.- Bishop Robert W. Finn and the Diocese of Kansas CityâSt. Joseph have entered a plea of not guilty to misdemeanor charges of failure to report a priestâs suspected child abuse. The bishop asked for prayers and pointed to new reforms intended to ensure transparency.
Bishop Finn said he and his diocese will meet the announced indictments with âa steady resolve and a vigorous defense.â
âWith deep faith, we will weather this storm and never cease to fulfill our mission, even in moments of adversity,â he added.
Missouri law requires members of the clergy such as Bishop Finn and the operators of schools such as the diocese to report reasonable suspicions of child abuse. The charge against the bishop carries a maximum penalty of one year in jail and a $1,000 fine. The diocese faces a fine of up to $5,000.
The case follows the May 19 arrest of former St. Patrickâs Church pastor Fr. Shawn Ratigan on child pornography charges. A technician found numerous suspicious images of children, mostly prepubescent girls, on the priestâs laptop. He informed a deacon who reported the find to diocesan officials on December 16, 2010.
However, diocesan officials did not contact law enforcement until May 11, 2011.
Jackson County Prosecutor Jean Peters Baker announced the charges on Friday.
âThis is a significant charge,â Baker said, according to the Kansas City Star. âTo my knowledge, a charge like this has not been leveled before.â
She said she had done her best to ensure a fair process.
âThis has nothing â nothing â to do with the Catholic faith. This is about the facts of the case, nothing more. This is about protecting children,â Baker said.
Fr. Ratigan attempted suicide on Dec. 17, after diocesan officials informed him that they had discovered some of the images. Doctors initially did not expect him to live or to recover full mental capacity. When he recovered, he was placed in psychiatric care. He was removed from ministry and placed under restrictions.
After the priestâs arrest, Bishop Finn apologized for failing to ask police to conduct a full investigation sooner. He launched an independent investigation of the events and of diocesan procedures under the leadership of Todd Graves, a former co-chair of the U.S. Department of Justice Child Exploitation Working Group.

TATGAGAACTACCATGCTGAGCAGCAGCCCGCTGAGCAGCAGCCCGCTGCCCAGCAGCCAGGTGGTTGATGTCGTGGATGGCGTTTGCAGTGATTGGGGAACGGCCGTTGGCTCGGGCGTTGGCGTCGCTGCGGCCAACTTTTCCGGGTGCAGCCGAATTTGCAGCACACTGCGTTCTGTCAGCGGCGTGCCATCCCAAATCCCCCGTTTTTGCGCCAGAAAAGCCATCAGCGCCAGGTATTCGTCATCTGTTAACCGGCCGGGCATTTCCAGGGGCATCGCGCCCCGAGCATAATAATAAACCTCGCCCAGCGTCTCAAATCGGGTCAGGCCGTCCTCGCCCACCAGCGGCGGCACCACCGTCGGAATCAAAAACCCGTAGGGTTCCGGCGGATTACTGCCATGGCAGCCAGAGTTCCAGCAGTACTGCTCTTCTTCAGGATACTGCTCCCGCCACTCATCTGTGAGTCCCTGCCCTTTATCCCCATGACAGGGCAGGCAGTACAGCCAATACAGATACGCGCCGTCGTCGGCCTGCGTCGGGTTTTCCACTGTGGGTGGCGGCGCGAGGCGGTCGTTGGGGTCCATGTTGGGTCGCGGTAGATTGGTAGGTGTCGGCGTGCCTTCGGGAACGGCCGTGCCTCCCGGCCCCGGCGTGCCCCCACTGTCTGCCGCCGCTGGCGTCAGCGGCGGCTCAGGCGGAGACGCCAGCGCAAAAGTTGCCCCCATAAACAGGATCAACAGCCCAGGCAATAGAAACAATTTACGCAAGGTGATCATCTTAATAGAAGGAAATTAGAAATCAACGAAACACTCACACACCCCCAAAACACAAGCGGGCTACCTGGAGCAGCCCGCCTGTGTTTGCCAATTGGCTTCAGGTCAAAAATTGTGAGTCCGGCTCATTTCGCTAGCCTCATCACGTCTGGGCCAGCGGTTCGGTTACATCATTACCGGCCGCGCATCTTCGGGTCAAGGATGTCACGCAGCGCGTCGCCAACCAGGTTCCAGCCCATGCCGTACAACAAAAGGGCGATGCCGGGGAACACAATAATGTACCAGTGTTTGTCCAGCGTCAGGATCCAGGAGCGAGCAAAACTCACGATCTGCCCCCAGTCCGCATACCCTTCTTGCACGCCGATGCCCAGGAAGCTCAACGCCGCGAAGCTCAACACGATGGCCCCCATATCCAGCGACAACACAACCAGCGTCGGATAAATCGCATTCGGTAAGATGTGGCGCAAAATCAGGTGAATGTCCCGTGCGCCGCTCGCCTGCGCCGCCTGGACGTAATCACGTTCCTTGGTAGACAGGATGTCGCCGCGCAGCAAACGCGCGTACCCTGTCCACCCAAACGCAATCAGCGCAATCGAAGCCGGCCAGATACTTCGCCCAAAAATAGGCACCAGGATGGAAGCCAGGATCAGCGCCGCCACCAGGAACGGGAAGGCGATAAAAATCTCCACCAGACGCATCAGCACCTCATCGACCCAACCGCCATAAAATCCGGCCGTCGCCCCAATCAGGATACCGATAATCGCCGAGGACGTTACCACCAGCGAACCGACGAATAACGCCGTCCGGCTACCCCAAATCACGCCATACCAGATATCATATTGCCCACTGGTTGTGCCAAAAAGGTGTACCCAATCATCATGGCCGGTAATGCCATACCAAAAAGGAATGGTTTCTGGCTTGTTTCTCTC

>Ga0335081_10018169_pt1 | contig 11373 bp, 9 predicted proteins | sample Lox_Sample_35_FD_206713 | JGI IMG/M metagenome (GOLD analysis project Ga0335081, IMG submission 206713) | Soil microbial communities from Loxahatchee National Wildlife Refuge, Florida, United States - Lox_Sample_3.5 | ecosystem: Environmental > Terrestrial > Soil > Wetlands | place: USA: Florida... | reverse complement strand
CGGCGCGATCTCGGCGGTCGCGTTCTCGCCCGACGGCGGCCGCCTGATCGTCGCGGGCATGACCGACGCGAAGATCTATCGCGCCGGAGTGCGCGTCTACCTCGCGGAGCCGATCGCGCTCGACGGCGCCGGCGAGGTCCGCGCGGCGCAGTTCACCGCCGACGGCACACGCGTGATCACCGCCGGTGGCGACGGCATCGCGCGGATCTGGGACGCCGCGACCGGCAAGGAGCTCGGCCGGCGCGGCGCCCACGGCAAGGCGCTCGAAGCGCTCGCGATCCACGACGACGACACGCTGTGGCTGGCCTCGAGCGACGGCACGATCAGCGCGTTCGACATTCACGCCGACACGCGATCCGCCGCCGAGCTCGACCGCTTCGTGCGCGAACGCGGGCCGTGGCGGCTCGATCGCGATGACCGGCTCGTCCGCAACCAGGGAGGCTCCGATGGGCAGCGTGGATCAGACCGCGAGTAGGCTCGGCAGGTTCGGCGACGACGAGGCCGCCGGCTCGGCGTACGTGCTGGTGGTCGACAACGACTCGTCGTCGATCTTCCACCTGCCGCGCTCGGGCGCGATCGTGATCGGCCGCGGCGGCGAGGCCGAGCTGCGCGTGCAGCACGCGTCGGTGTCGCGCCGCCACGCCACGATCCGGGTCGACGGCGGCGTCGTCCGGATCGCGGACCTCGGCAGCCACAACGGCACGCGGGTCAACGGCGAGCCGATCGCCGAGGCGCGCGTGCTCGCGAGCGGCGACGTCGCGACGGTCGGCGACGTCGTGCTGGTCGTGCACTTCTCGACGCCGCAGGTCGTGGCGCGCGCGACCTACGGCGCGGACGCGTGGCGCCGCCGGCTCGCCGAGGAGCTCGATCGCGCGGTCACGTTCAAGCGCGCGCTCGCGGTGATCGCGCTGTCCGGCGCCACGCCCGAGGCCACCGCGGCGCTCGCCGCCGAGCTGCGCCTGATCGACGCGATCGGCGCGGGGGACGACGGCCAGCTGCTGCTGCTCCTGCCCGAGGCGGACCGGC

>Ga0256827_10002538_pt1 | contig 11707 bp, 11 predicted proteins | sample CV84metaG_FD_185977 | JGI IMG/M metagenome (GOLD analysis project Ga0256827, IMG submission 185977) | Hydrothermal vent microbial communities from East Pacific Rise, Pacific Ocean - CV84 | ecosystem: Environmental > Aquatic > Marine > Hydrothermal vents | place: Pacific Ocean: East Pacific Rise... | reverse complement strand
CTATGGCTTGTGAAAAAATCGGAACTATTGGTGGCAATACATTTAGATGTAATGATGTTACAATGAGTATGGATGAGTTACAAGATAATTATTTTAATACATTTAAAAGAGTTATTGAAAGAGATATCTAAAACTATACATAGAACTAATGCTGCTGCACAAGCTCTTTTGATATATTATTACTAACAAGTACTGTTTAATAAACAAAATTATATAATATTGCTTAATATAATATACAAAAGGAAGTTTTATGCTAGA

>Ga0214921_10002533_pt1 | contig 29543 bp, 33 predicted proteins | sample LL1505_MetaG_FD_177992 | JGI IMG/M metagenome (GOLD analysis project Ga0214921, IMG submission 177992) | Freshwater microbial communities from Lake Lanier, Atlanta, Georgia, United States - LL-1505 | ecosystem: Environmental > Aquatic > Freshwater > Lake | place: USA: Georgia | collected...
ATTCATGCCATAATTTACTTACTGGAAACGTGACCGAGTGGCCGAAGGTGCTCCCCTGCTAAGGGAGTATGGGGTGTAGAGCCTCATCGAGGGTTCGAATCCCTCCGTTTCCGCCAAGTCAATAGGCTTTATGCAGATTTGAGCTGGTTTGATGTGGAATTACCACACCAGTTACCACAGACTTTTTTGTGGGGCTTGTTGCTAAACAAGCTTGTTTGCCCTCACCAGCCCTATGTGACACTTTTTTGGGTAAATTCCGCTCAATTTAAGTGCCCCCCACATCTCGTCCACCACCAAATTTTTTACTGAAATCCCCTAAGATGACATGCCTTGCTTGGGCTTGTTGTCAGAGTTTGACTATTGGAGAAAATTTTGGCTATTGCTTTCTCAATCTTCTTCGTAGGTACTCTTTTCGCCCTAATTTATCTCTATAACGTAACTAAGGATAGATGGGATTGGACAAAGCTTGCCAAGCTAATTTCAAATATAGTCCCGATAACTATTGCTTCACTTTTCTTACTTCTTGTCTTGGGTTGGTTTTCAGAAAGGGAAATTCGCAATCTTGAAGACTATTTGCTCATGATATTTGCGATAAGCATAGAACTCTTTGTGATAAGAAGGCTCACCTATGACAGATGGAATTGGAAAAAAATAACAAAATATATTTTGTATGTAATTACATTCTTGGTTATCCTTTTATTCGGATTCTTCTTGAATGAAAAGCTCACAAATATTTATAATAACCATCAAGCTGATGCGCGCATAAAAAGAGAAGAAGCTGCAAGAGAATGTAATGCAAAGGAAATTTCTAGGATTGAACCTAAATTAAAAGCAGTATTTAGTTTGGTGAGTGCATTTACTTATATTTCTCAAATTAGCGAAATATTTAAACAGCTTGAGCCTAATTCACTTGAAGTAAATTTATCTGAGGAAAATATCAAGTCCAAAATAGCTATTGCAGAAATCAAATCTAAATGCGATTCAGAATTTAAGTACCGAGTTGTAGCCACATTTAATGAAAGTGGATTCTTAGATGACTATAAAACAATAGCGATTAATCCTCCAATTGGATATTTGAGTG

The Graves Commissionâs Aug. 31 report found that there was a failure to follow diocesan policy in a timely manner and diocesan officials relied on limited professional judgments rather than the dioceseâs independent review board. They also found that Bishop Finn misplaced trust in the priest to comply with his restrictions.
Msgr. Robert Murphy, the dioceseâs vicar general, in December conducted what the report called âa limited and improperly conceived investigationâ into whether a single image of a girlâs genitals constituted child pornography.
Without seeing the image, the vicar general solicited an opinion from a review board member. He also shared the images with the dioceseâs legal counsel and received an opinion that âa single disturbing imageâ did not constitute child pornography.
Instead of referring the matter to the review board for a more thorough investigation, Msgr. Murphy initially allowed these answers to satisfy the dioceseâs duty for diligent inquiry. The monsignor himself contacted police in May.
Bishop Finn later said he never viewed the photos, but they had been described to him, the report states.
On Oct. 14 the bishop said he had pledged the âcomplete cooperation of the diocese and accountability to law enforcementâ after Fr. Ratiganâs arrest.
âWe have carried this out faithfully. Diocesan staff and I have given hours of testimony before grand juries, delivered documents, and answered questions fully,â Bishop Finn said.
Evidence against Fr. Ratigan includes other materials not involved in the dioceseâs investigation. Police have confiscated a desktop computer, camera equipment, and a compact disc and flash drive containing pornographic images, KMBC reports.
The priest had previously fallen under suspicion.
In May 2010, St. Patrick School principal Julie Hess presented Msgr. Murphy with a letter detailing parentâs concerns about the priestâs âperceived inappropriate behavior with childrenâ and about some of the priestâs actions which they believed fit the profile of a child predator.
The grand jury indictment cites Bishop Finnâs and the dioceseâs previous knowledge of concerns about Fr. Ratigan, the discovery of hundreds of photographs of children on the priestâs laptop, and the priestâs violations of his restrictions.
They âknowingly failed to immediately report such suspected abuseâ to the Missouri Childrenâs Division, the indictment charges.
Gerald Handley, the bishopâs lawyer, said that his client âdenies any criminal wrongdoing and has cooperated at all stages with law enforcement, the grand jury, the prosecutorâs office, and the Graves Commission. We will continue our efforts to resolve this matter.â
The case also has bearing on the dioceseâs 2008 $10 million settlement with 47 plaintiffs in sex abuse cases. The settlement included an agreement that the diocese would report any suspected abuse to law enforcement agencies.
Bishop Finn asked during Sunday Mass on Oct. 16 for prayers and unity from Catholics, priests, parishes and Catholic institutions. He also pledged an âever stronger determinationâ to âform, teach and protect children.â
Bishop Finn and the diocese will have their next court appearance on Dec. 15.